Ian Anderson 5 p.m., March 28
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- TJ from PB
The OSD Chronicles (Diary of an Occupier)
OCT 8 - Got off the blue line trolley downtown and headed for City Hall. Once inside the plaza area I saw a sign that directed me to a park on 1st and G. As I strolled the several blocks to the park a trio of young men fell in behind me.
"Are you going to Occupy?" they asked me.
"Yup," I answered.
"Right on, so are we," came their reply. As we were talking, the park came into view.
The Occupy camp at Childrens Park consisted of tents, tables and placards. Lots and lots of placards. A small hill on one corner of the park was covered in hand written signs of every conceivable cause. By far the majority of the signs were protesting the disparity in wealth that cripples the development of the United States of America these days. However, other issues abounded. Free health care advocates, gay and lesbian rights activists, the socialist party, labor unions... It seemed like everybody with a gripe against Uncle Sam was here.
A media center had been set up where people sat at laptops or fiddled with cameras. The atmosphere was busy in a mellow sort of way. As I walked the entire camp a couple of times, I noticed how many people seemed to be discussing politics and the state of our nation in general. That was what stood out to me on that first day. Childrens Park in San Diego buzzed with small clusters of Americans rapping about democracy. It was a beautiful thing.
As a poli-sci junkie I dug the scene. So I looked for a good place to post up and start taking notes. This park has no benches near its reflecting pool. Just these concrete things that are most uncomfortable. I perched myself as best as I could atop one, lit a sandalwood incense that I pulled from my satchel and started taking notes. After a couple of hours I packed up and left to catch the route 30 to go to work in PB.
OCT 11 - By this time the camp had moved to Civic Center Plaza. From a political statement point of view, I felt that this was a better location. As it was between City Hall and the towering marble altars to the almighty dollar that are the banks on B street.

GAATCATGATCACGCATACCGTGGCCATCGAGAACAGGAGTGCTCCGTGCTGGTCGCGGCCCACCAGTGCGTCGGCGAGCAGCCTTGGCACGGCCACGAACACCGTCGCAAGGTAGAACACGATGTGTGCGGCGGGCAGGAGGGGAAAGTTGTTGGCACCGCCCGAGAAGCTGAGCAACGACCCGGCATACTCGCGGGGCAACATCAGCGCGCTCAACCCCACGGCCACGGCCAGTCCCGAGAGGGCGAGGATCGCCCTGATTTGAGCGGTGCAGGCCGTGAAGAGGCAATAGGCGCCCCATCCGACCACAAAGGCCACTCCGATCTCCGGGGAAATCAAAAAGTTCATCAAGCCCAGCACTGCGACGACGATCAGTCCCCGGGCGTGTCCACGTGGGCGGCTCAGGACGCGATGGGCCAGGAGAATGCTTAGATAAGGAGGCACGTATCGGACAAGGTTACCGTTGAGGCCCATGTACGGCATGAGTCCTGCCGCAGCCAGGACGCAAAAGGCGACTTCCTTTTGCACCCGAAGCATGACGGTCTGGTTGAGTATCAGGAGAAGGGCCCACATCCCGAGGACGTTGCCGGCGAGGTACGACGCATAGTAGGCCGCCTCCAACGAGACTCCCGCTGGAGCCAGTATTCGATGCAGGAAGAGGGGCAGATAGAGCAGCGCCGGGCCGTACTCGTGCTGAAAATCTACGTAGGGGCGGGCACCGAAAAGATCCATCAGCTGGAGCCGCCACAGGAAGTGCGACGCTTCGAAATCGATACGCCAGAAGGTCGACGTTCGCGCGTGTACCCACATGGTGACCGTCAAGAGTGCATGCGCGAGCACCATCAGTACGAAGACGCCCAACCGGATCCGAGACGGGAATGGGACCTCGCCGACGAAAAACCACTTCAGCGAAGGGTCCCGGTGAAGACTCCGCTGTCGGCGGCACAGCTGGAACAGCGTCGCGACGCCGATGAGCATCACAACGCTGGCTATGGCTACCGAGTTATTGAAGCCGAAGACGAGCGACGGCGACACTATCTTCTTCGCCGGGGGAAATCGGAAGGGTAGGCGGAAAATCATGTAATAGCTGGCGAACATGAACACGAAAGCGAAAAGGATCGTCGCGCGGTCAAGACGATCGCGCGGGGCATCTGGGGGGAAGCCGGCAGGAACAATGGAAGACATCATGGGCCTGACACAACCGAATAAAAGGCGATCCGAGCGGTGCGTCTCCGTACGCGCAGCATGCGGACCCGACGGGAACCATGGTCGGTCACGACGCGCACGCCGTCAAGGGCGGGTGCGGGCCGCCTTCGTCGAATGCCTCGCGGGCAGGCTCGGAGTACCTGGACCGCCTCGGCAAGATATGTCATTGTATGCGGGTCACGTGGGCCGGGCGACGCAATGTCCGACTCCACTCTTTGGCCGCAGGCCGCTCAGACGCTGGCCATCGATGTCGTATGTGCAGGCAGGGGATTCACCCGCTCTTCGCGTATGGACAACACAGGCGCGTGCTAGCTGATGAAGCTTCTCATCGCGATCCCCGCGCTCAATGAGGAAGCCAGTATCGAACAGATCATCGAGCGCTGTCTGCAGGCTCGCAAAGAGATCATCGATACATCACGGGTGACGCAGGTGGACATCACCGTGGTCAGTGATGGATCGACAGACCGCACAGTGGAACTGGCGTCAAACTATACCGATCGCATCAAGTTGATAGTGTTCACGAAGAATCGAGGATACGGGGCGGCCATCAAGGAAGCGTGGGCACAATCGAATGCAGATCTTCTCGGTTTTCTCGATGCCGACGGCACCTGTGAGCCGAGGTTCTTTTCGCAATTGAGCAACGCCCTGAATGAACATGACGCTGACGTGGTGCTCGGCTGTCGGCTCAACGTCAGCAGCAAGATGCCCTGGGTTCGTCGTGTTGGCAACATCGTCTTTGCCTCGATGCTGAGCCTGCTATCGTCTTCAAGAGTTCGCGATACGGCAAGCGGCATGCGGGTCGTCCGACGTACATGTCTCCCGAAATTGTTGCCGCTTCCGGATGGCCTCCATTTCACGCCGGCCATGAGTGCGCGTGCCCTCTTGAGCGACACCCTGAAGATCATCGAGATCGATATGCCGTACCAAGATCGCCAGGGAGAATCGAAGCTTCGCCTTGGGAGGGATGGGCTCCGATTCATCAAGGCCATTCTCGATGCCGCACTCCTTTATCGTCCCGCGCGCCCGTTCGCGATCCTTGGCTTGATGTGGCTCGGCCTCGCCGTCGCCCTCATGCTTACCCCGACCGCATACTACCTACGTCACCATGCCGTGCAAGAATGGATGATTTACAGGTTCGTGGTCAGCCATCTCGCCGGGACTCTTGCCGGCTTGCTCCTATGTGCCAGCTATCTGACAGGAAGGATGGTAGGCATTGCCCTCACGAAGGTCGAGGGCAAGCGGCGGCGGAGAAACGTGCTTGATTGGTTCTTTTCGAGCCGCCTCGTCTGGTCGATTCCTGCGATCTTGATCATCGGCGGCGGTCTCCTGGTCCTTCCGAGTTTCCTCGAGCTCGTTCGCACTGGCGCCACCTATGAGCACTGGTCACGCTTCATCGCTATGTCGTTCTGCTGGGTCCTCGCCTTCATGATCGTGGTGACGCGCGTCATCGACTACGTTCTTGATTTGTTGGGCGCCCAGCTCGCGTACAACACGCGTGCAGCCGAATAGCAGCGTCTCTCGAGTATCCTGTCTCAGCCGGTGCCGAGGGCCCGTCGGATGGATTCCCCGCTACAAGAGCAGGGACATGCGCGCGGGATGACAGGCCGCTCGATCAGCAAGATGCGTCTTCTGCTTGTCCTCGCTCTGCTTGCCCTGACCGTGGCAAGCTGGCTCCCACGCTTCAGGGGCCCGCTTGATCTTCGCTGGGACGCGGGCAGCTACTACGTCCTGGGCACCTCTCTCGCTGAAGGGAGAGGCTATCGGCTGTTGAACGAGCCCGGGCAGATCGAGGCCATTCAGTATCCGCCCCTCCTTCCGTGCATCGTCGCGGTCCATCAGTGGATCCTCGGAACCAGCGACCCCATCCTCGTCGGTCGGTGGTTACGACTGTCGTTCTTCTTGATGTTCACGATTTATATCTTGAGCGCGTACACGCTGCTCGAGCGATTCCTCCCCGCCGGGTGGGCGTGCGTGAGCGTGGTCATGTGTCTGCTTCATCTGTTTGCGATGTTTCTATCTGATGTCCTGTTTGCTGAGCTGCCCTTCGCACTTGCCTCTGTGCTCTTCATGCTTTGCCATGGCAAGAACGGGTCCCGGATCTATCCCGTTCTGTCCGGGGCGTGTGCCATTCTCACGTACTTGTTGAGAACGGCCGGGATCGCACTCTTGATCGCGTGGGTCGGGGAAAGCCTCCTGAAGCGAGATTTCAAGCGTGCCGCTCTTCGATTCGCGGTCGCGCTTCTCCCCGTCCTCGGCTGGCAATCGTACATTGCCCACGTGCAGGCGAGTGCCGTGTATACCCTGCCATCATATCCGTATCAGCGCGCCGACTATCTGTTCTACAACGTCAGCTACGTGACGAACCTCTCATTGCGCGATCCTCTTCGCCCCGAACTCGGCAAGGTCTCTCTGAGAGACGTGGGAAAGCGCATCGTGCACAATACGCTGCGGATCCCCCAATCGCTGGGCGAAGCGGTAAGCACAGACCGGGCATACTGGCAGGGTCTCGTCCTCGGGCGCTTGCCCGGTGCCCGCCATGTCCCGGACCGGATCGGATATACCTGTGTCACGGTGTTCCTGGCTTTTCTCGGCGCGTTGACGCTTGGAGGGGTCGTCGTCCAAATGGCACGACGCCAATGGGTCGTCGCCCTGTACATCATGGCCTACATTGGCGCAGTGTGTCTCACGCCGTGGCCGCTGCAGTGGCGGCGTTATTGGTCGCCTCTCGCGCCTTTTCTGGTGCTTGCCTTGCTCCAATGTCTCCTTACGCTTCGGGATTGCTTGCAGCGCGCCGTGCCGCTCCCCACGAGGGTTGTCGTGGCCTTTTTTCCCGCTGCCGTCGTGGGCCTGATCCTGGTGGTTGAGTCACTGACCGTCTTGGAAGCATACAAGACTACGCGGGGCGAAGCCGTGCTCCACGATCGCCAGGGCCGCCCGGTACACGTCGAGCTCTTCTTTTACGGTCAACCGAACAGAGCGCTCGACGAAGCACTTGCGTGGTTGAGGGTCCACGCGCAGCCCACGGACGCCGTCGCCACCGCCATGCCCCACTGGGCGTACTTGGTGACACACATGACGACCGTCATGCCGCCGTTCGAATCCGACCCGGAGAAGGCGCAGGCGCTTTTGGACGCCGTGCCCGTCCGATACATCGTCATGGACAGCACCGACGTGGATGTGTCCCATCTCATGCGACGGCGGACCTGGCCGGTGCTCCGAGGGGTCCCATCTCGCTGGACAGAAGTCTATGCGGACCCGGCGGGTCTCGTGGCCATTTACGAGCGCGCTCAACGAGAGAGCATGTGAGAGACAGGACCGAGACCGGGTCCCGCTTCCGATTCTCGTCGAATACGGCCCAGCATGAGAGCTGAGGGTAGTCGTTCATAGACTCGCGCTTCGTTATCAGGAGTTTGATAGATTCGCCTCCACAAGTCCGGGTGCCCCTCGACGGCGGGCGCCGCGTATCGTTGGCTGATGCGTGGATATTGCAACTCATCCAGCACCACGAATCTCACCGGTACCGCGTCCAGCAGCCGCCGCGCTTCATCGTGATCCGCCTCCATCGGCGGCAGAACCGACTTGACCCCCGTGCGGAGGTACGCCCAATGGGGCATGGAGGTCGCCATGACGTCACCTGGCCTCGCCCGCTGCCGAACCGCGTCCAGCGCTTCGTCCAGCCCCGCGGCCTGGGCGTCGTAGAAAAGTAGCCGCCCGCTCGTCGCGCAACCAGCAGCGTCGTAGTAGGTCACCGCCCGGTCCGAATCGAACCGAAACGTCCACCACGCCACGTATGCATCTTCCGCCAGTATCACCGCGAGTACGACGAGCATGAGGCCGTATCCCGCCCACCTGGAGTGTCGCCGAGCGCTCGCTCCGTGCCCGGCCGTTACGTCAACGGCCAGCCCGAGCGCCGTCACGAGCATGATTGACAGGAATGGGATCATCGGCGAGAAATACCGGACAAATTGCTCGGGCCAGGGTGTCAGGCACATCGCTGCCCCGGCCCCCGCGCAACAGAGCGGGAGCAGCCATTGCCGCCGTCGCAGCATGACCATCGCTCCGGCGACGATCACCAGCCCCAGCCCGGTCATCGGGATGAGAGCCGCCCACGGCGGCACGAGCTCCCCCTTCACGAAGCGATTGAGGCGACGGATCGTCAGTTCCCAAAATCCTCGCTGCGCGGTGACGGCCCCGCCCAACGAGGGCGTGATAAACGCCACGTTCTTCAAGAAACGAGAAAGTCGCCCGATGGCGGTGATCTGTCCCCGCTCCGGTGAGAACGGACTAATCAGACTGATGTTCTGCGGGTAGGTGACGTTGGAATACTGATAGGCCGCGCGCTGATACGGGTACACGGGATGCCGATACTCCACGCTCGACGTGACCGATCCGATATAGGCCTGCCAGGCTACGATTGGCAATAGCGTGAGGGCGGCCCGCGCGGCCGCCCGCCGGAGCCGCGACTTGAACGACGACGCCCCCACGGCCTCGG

It was my my third visit to the new location but tonight would be the first night I slept over. On the other occasions I'd merely perused the various clusters of protestors. Not so much seeking an immediate story but rather trying to identify characters and those of character, or best of all, characters with character, amongst the crowd. people that I find interesting. Which makes me want to write about them. I would come to find that Occupy has all of the above and more.
I got off work at 9pm and arrived at the plaza a little after 10. The place was awake and active. I couldn't help but grin when I saw the theater sign on 3rd street.It advertised the musical HAIR. Some in the camp appeared to have come dressed as extras in the play. Wether colorfully attired or not, the general sense that I felt was one of positiveness. People trying to help people for the betterment of mankind. "This place is giving off some good vibes," I thought to myself.
There wasn't a lot of available space to bed down. It took me awhile before I found a spot beside one of the pillars that support the second story walkway. I didn't have a tent, sleeping bag or even a blanket. Just a jacket and a few cigarettes to keep me warm. They didn't help much and by morning I was aching pretty good from the chilly night.
That was when I got to know my neighbors. Those bedded down around me. All of us were lying near a makeshift altar that had been erected for the man who fell from the parking structure a few days earlier. Nearest the candles and flowers was a young couple. Closest to me were two homeless men who I still see to this day. One is named Kenny but I call him "General" because he reminds me of a confederate general. The other is named James but everybody calls him Elvis.
That was when I began to realize how many homeless people were within the Occupy camp. I wondered how many of these were active participants and how many were in the camp for the security it was providing. Street life can be a brutal existance. The numbers rattled me at first but I would soon come to realize that of all the shame that blots 'America's finest tourist trap' it's treatment of the homeless is the cruelest stain of all.
Within five minutes of sharing talk and tobacco with Elvis, I felt comfortable around the man. The General didn't say much. He never does. Just nods. And that was how I passed the early morning of Oct 12 2011 at the Occupy San Diego camp. Just me, Elvis and the General.
END PART ONE "Coffee's Ready, Gotta Go...!!!"